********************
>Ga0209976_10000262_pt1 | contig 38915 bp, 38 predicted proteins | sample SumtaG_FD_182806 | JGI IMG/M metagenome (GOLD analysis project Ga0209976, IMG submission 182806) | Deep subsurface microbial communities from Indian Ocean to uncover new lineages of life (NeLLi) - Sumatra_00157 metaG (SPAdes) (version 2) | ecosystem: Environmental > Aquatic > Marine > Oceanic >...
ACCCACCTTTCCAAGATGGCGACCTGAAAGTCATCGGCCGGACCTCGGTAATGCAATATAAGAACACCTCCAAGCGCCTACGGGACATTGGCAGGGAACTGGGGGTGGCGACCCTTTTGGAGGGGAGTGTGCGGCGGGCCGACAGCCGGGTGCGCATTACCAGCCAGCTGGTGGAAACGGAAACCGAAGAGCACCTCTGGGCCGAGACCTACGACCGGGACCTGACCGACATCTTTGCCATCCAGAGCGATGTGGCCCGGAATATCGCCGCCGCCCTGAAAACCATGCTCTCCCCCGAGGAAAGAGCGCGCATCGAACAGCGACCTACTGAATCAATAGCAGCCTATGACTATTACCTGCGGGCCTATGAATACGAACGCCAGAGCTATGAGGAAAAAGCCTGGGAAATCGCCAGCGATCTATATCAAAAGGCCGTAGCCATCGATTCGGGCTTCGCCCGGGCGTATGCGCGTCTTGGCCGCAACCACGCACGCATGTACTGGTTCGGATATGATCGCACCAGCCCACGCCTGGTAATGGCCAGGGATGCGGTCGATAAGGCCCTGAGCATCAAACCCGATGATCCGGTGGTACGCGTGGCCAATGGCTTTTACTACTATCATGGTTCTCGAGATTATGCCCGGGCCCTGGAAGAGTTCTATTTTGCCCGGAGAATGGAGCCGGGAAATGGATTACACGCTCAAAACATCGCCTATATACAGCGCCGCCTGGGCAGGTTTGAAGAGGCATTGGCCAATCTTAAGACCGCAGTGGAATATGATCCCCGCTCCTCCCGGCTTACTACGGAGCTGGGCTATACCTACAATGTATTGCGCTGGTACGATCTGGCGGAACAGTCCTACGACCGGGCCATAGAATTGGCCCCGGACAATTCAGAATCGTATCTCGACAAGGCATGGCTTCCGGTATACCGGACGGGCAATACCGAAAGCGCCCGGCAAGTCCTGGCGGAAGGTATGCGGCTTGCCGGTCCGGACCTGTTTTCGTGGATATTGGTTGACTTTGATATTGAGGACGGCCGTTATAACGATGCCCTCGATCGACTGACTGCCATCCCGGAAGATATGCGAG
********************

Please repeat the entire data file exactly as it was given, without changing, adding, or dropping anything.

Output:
>Ga0209976_10000262_pt1 | contig 38915 bp, 38 predicted proteins | sample SumtaG_FD_182806 | JGI IMG/M metagenome (GOLD analysis project Ga0209976, IMG submission 182806) | Deep subsurface microbial communities from Indian Ocean to uncover new lineages of life (NeLLi) - Sumatra_00157 metaG (SPAdes) (version 2) | ecosystem: Environmental > Aquatic > Marine > Oceanic >...
ACCCACCTTTCCAAGATGGCGACCTGAAAGTCATCGGCCGGACCTCGGTAATGCAATATAAGAACACCTCCAAGCGCCTACGGGACATTGGCAGGGAACTGGGGGTGGCGACCCTTTTGGAGGGGAGTGTGCGGCGGGCCGACAGCCGGGTGCGCATTACCAGCCAGCTGGTGGAAACGGAAACCGAAGAGCACCTCTGGGCCGAGACCTACGACCGGGACCTGACCGACATCTTTGCCATCCAGAGCGATGTGGCCCGGAATATCGCCGCCGCCCTGAAAACCATGCTCTCCCCCGAGGAAAGAGCGCGCATCGAACAGCGACCTACTGAATCAATAGCAGCCTATGACTATTACCTGCGGGCCTATGAATACGAACGCCAGAGCTATGAGGAAAAAGCCTGGGAAATCGCCAGCGATCTATATCAAAAGGCCGTAGCCATCGATTCGGGCTTCGCCCGGGCGTATGCGCGTCTTGGCCGCAACCACGCACGCATGTACTGGTTCGGATATGATCGCACCAGCCCACGCCTGGTAATGGCCAGGGATGCGGTCGATAAGGCCCTGAGCATCAAACCCGATGATCCGGTGGTACGCGTGGCCAATGGCTTTTACTACTATCATGGTTCTCGAGATTATGCCCGGGCCCTGGAAGAGTTCTATTTTGCCCGGAGAATGGAGCCGGGAAATGGATTACACGCTCAAAACATCGCCTATATACAGCGCCGCCTGGGCAGGTTTGAAGAGGCATTGGCCAATCTTAAGACCGCAGTGGAATATGATCCCCGCTCCTCCCGGCTTACTACGGAGCTGGGCTATACCTACAATGTATTGCGCTGGTACGATCTGGCGGAACAGTCCTACGACCGGGCCATAGAATTGGCCCCGGACAATTCAGAATCGTATCTCGACAAGGCATGGCTTCCGGTATACCGGACGGGCAATACCGAAAGCGCCCGGCAAGTCCTGGCGGAAGGTATGCGGCTTGCCGGTCCGGACCTGTTTTCGTGGATATTGGTTGACTTTGATATTGAGGACGGCCGTTATAACGATGCCCTCGATCGACTGACTGCCATCCCGGAAGATATGCGAG